Boletinellus merulioides is an odd mushroom, both in appearance and ecology. The Ash Tree Bolete can be readily identified by its tube surface – which is only a few millimeters thick and looks more like a network of ridges – and by the fact that it fruits under only ash trees. B. merulioides appears under ash because it has a unique symbiotic relationship with a pest of ash trees: the Leafcurl Ash Aphid.
you can eat these mushrooms
Many mushrooms like growing in mulch, but none enjoy that life more than Stropharia rugosoannulata. Commonly known as “the Wine Cap” or “the King Stropharia,” S. rugosoannulata is easily recognized by its habitat and wine-red cap – at least when young. The mushrooms quickly lose their color, so identifying older mushrooms hinges on other features, like the cogwheeled ring and dark purplish spore print. This mushroom is considered edible; mushroom hunters often collect and eat the Wine Cap and some even cultivate it.
Coprinellus micaceus, commonly known as “The Mica Cap” or “The Glistening Inkcap” is one of the rare inky caps (FFF#177) that is easy to identify. These medium-sized mushrooms appear in dense clusters on dead wood and feature brown caps coated with a distinctive dusting of salt-like or mica-like granules (hence the scientific and common names). Mica Caps are beautiful when young, since the shiny granules make it look like fairy dust was lightly sprinkled over the mushrooms. The unique combination of size, habitat, and fairy dust makes C. micaceus instantly recognizable.
For some reason, the internet lacks a good description of Laetiporus persicinus. I seek to remedy that in this post. Laetiporus persicinus does not resemble Chicken of the Woods (L. sulphureus and allies, FFF#102), despite the fact that they belong to the same genus. Instead, it is closer in appearance to Inonotus hispidus or Phaeolus schweinitzii. To me, the only part of this mushroom that resembles Chicken of the Woods is the way its surface ripples. Laetiporus persicinus, sometimes called the “White Chicken Mushroom” or “Spring Chicken,”1 is a medium to very large fleshy polypore that grows on dead trees and logs. The surface of the mushroom is light orange-brown with tones of red, white, and purple, while the pores underneath are white and instantly stain dark brown when handled.
Stinkhorns love humans. These mushrooms can eke out a living in natural habitats, but they really thrive in artificial ones like mulch beds. Unfortunately, humans don’t feel the same way about stinkhorns. We tend to find them offensive, thanks to their foul odors and phallic shapes. Perhaps no one disliked stinkhorns more than Etty Darwin (Charles Darwin’s granddaughter); legend has it that she would diligently remove stinkhorns from her property and burn them to discourage impure thoughts in her servants.1 Appropriately (or perhaps inappropriately), the most common mulch stinkhorns belong to two genera named for these mushrooms’ offensive shapes: Phallus and Mutinus.* Of those mushrooms, Phallus rubicundus and Mutinus elegans are the most frequently encountered in North American gardens.
So, is it an agaric or a bolete? At first glance, the answer seems obvious: it clearly has gills and therefore must be an agaric. However, if you spend enough time around mushrooms you might get a kind of uncanny valley feeling about this mushroom; its coloration, its stature, the way its cap looks somewhat puffy, the way the cap cracks as it dries out, and other subtleties just don’t look quite right for an agaric. When you ignore the gills, the mushroom looks for all the world like a bolete! Phylloporus rhodoxanthus, commonly called “the Gilled Bolete,” is actually closely related to the boletes and evolved gills independently of the true agaric lineages.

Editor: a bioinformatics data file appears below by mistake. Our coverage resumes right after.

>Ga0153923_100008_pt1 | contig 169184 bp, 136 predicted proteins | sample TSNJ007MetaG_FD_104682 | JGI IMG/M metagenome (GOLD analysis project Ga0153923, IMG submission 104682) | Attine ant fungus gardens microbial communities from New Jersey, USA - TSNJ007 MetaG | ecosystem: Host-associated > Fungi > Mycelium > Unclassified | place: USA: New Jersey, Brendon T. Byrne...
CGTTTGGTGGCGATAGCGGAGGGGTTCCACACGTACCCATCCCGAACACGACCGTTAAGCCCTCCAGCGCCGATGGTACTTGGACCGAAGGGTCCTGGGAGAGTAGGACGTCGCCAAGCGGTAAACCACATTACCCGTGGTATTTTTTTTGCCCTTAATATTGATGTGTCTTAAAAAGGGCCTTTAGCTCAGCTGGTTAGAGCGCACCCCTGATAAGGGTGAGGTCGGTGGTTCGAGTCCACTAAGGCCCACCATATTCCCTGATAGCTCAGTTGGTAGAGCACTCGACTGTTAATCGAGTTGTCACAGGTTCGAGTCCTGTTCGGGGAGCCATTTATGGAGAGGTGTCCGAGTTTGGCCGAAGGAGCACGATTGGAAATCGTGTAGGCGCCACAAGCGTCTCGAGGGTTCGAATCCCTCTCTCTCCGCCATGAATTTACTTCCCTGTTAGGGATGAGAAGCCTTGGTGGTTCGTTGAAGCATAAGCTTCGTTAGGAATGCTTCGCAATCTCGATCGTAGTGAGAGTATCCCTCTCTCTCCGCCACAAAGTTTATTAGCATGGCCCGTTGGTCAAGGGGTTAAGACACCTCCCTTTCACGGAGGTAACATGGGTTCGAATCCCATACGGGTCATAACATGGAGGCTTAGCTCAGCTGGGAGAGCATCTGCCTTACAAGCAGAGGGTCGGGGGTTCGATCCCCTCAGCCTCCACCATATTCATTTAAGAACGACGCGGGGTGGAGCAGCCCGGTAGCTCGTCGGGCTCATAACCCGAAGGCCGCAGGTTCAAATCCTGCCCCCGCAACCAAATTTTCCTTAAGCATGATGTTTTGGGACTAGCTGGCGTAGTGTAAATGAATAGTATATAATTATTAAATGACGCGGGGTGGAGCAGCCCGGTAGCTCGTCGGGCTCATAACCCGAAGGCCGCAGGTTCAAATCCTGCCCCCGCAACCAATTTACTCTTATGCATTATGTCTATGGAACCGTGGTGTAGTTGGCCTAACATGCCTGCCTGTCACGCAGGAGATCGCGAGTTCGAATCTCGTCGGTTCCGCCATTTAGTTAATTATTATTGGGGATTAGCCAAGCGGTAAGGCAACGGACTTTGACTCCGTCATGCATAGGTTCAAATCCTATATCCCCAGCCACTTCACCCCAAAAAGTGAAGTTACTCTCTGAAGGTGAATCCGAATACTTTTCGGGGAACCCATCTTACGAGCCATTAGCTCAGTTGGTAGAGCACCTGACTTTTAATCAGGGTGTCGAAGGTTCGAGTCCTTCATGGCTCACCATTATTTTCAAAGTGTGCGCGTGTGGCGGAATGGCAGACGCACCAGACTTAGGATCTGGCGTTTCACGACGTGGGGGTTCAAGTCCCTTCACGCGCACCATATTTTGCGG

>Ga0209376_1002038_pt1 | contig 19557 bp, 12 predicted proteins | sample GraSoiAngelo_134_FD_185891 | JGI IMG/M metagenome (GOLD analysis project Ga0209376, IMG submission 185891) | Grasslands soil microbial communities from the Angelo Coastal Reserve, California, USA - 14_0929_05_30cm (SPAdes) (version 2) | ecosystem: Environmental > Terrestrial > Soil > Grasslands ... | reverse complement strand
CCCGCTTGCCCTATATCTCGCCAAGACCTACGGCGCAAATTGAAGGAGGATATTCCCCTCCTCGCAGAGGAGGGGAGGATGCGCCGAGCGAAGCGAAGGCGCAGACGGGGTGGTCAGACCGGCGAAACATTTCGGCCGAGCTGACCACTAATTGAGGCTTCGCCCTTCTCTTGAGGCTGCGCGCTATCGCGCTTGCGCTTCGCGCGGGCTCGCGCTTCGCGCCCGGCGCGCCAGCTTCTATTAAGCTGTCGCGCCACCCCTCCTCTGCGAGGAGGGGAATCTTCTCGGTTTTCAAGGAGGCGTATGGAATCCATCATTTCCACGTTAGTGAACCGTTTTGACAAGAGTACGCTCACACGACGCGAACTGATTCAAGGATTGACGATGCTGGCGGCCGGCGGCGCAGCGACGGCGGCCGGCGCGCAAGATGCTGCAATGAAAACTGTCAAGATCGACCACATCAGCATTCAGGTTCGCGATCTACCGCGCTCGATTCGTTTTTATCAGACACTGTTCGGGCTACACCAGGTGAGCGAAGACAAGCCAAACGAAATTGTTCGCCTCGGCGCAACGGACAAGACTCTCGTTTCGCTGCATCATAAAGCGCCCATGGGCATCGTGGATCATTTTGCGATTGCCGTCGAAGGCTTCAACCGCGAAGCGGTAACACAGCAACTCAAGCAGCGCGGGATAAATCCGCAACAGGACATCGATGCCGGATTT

Pleurotoid mushrooms are agarics that have a single common feature: they lack a well-developed stipe. Originally, I was not going to include pleurotoid mushrooms as a distinct agaric morphology. Their other physical characteristics vary widely and they belong to multiple unrelated taxonomic groups. To anyone classifying mushrooms, grouping them based on pleurotoid growth is decidedly unhelpful. However, it is a useful group from a field guide standpoint because it quickly reduces the number of possible matches. Eventually, I decided to discuss the pleurotoid mushrooms because they are often mentioned in field guides and because “pleurotoid” is a commonly-used mushroom descriptor.
Clitocybe odora is easily recognized by its pale blue-green color and its distinctive anise-like odor. The mushroom is edible, but not very many people go looking for it. C. odora is sometimes called the “Aniseed Funnel” or “Blue-Green Clitocybe,” but most people refer to it by its scientific name.
Fistulina hepatica is a very unusual polypore that is easy to recognize: it looks (and somewhat feels) like a large tongue growing from the side of a tree. This edible mushroom is distinctive because of its bizarre pore surface. When young, the pores are little more than multicolored bumps. As the mushroom matures, the pores develop into individual tubes, like a collection of straws. Its unique, meat-like color and texture earned F. hepatica the common names “Beefsteak Fungus” and “Ox Tongue Fungus.”
Often called the “Slippery Jack,” Suillus luteus is a fall bolete notable for its extremely slimy cap. Although you might think this texture is unsuitable for the table, the Slippery Jack is actually eaten fairly regularly. People who do eat this mushroom must make sure to peel off the upper surface of the cap. This is done for two reasons: the slimy layer does not have a very good texture and contains toxins that may cause some gastrointestinal distress.